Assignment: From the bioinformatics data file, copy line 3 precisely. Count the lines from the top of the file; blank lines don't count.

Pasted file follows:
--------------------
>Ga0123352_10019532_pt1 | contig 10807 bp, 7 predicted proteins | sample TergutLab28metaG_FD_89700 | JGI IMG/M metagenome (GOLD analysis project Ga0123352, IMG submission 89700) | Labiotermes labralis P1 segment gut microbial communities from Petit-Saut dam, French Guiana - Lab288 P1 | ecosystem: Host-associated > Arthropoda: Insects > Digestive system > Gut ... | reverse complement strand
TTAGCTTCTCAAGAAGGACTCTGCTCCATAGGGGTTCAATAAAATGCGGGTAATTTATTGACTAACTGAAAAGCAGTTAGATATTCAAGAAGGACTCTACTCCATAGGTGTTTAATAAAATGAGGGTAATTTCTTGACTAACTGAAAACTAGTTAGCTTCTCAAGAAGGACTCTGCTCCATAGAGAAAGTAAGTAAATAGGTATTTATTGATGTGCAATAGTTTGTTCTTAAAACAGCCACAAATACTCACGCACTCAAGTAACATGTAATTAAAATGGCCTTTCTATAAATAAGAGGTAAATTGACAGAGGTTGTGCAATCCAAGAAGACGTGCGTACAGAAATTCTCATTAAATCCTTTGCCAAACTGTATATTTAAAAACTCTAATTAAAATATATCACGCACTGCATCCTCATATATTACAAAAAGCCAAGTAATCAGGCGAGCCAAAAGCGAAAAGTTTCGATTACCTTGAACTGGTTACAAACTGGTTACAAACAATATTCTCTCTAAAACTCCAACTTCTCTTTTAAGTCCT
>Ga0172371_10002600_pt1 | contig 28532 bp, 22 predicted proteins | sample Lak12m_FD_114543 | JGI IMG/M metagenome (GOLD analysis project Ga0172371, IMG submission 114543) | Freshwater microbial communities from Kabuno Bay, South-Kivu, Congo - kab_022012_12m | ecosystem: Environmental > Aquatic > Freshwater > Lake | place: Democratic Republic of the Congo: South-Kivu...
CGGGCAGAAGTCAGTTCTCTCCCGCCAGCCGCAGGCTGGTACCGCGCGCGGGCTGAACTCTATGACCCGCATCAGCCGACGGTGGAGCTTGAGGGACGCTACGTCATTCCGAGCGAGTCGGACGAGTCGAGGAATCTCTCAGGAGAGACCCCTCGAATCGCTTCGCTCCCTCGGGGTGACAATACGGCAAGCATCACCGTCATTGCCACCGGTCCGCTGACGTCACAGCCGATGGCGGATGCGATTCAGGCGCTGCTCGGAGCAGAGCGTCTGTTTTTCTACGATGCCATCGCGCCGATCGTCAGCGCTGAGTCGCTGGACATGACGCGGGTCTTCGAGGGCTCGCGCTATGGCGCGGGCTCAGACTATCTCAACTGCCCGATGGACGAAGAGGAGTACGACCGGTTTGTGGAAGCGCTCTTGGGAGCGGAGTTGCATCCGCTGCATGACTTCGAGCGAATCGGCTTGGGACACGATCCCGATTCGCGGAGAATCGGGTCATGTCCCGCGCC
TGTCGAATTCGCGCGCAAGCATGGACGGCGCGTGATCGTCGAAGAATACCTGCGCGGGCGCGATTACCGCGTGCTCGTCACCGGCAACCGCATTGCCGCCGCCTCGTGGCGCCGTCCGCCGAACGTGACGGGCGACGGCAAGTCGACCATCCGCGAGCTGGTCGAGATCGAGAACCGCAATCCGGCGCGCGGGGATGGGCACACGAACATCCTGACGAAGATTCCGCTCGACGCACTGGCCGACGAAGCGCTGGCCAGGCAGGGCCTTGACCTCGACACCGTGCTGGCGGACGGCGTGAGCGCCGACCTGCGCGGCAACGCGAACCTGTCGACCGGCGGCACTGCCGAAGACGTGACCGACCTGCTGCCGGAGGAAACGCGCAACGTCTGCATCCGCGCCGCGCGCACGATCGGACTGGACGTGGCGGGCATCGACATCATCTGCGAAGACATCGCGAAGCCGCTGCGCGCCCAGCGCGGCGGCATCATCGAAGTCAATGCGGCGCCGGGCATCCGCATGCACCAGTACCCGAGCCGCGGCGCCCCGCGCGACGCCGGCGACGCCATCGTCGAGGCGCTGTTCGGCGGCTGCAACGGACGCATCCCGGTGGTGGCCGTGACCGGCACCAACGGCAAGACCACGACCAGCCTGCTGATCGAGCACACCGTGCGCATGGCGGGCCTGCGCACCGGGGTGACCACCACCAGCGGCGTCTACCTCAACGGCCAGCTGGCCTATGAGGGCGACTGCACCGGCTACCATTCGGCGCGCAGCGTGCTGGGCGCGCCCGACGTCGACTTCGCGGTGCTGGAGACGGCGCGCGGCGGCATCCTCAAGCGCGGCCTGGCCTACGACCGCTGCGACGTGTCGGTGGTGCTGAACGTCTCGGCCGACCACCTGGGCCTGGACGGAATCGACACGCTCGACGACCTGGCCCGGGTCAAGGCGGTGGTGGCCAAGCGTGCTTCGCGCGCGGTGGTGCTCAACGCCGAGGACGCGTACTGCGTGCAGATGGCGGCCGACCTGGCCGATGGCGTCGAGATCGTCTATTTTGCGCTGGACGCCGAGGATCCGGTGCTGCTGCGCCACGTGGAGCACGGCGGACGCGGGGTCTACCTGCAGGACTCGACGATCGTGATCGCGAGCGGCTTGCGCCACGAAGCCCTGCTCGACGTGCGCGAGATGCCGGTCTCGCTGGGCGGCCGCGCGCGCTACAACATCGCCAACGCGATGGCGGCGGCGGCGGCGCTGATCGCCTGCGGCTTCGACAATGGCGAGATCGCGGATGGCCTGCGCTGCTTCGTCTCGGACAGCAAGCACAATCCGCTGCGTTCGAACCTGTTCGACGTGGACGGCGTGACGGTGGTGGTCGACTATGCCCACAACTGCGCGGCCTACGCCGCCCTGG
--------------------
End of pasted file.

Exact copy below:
>Ga0172371_10002600_pt1 | contig 28532 bp, 22 predicted proteins | sample Lak12m_FD_114543 | JGI IMG/M metagenome (GOLD analysis project Ga0172371, IMG submission 114543) | Freshwater microbial communities from Kabuno Bay, South-Kivu, Congo - kab_022012_12m | ecosystem: Environmental > Aquatic > Freshwater > Lake | place: Democratic Republic of the Congo: South-Kivu...